RURAL homeowners will have to pay a fee of up to €100 to register their septic tanks.
While they will not have to pay an annual inspection charge as first feared, this registration charge, first due in 2012, must be paid every few years after that, according to a spokesperson for Environment Minister Phil Hogan.
There had been fears that the registration fee would be as high as €300 so there was some relief when Mr Hogan confirmed it would not exceed €100. However, many of the 400,000 rural dwellers will have to pay thousands more to fix them if the tanks are found to be defective or leaking into water supplies.
With an annual €100 household charge and water charges on the way, these additional charges are seen by many in rural Ireland as a step too far, particularly as many already hard-pressed homeowners could be forced to replace their tanks at a cost of several thousand euro if the licensing authority decides they pose a risk to the public.
Irish Cattle and Sheep Farmers' Association (ICSA) national president, Gabriel Gilmartin, expressed relief at the decision not to impose an inspection charge on septic tanks but said he was concerned about the planned registration charges.
"While we welcome today's announcement by Minister Phil Hogan not to impose a charge on septic tank inspections, we are also seriously concerned by his department's plans to introduce a 'modest' registration fee for when a person registers their septic with their local authority," said Mr Gilmartin.
"There should be no need for such a fee or charge to be imposed. Septic tanks are already part of planning permission applications and would therefore be on public record, it's just an easy target to apply a further tax to householders."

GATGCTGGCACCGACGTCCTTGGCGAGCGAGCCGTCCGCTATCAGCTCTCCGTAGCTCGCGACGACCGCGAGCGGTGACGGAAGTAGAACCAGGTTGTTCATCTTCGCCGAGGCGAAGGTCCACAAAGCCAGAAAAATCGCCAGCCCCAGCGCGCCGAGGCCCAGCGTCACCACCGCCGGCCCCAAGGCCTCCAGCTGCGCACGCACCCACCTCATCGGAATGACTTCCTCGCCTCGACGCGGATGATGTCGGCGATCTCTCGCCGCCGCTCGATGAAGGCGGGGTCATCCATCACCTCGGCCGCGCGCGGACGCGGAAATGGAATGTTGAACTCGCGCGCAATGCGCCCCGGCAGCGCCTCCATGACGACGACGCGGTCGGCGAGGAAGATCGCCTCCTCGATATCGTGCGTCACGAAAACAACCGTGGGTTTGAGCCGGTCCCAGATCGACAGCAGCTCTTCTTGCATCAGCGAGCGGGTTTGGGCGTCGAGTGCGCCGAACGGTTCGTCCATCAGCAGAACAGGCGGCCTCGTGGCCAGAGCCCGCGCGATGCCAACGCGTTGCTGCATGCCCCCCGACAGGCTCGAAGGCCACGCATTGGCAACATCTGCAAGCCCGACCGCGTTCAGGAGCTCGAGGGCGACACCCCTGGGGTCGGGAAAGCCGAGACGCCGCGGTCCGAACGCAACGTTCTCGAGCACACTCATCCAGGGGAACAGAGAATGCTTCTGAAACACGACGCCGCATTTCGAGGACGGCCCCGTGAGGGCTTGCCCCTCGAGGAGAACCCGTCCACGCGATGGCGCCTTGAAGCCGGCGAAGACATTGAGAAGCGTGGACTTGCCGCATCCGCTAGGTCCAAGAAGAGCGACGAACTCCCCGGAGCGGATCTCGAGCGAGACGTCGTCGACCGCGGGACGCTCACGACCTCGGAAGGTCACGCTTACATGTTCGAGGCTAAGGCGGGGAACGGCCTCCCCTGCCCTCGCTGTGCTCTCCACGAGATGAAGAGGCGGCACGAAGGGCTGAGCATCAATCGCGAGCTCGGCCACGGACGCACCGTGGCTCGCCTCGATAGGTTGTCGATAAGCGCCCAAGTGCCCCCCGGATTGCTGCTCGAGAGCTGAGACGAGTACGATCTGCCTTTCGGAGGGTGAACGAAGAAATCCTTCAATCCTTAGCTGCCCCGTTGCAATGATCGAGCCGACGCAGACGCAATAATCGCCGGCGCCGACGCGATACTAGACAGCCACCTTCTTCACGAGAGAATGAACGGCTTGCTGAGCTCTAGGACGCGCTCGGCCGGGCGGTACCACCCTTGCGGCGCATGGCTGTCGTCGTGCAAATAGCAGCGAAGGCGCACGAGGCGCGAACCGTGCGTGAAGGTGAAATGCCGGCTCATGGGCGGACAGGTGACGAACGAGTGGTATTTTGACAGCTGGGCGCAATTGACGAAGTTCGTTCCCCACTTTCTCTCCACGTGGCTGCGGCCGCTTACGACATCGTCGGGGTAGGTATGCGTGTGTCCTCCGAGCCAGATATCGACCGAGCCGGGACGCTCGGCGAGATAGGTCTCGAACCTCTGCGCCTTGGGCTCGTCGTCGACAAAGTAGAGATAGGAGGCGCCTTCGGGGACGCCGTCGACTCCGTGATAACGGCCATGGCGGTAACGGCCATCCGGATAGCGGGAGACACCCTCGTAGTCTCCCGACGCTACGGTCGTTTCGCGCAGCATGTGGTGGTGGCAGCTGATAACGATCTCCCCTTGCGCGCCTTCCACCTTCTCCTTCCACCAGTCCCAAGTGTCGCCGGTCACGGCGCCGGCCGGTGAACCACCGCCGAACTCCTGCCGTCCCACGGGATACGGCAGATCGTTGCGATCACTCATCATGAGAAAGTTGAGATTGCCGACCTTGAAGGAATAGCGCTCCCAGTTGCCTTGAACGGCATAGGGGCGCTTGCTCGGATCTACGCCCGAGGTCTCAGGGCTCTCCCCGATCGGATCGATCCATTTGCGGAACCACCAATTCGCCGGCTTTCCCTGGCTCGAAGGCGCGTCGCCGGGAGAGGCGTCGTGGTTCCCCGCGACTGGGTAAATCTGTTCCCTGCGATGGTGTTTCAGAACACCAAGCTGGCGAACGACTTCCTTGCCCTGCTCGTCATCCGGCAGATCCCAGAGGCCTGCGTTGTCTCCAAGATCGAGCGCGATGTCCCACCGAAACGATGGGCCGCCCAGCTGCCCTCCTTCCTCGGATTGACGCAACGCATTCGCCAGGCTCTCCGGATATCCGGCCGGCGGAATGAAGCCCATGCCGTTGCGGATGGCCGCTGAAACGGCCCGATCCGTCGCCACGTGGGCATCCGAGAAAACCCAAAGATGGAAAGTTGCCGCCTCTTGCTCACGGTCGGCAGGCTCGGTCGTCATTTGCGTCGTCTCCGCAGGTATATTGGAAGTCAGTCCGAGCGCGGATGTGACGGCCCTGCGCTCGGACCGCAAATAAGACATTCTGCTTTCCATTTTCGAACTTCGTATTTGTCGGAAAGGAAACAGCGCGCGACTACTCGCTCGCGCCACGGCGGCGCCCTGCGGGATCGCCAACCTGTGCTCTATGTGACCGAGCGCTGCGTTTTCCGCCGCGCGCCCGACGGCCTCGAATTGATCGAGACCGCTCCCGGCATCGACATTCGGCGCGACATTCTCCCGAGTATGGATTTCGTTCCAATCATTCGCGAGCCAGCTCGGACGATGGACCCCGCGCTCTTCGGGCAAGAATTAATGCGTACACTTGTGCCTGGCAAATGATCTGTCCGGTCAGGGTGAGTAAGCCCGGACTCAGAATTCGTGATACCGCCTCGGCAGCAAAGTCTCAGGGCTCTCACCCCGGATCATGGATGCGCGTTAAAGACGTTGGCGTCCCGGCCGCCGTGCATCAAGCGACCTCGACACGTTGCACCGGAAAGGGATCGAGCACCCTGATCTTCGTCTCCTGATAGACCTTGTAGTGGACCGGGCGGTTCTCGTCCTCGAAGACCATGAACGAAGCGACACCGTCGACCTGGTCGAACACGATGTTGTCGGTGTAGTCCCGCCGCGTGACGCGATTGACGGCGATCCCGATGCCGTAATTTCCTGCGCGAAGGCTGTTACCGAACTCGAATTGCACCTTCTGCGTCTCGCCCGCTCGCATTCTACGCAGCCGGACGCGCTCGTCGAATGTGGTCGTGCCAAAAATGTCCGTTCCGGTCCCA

The minister's spokeswoman would not be drawn on the exact amount of the septic tank registration fee, when exactly during 2012 it will need to be first paid and at what intervals it will need to be paid after that.
From 2013, inspectors from local authorities will inspect tanks to ensure they comply with rules and standards to be agreed between the Government and the Environmental Protection Agency.
The Irish Independent understands that not every septic tank will be checked. Instead, local authority inspectors will check those tanks closest to water supplies, or where ground- water has been contaminated by suspected septic tanks.
If a tank does not meet the standards, it will be the responsibility of its owner to carry out work on it and cover the costs .
Ireland is under pressure from the European authorities to comply with a European Court of Justice ruling by bringing in measures to improve ground water quality.
However, Mr Hogan said yesterday that the cost to farmers and householders with septic tanks would be "as cheap as possible".
He said that in order to comply with a European directive and court ruling, the Government would have to monitor and inspect them to ensure this was the case.
Service and management agreements would have to be put in place or Ireland would be back before the European Court of Justice to face a €40m fine in 2015 and daily fines afterwards.
The Irish Farmers' Association said it was opposed to any new legislation that would impose additional costs on rural households.
Treacy Hogan Environment Correspondent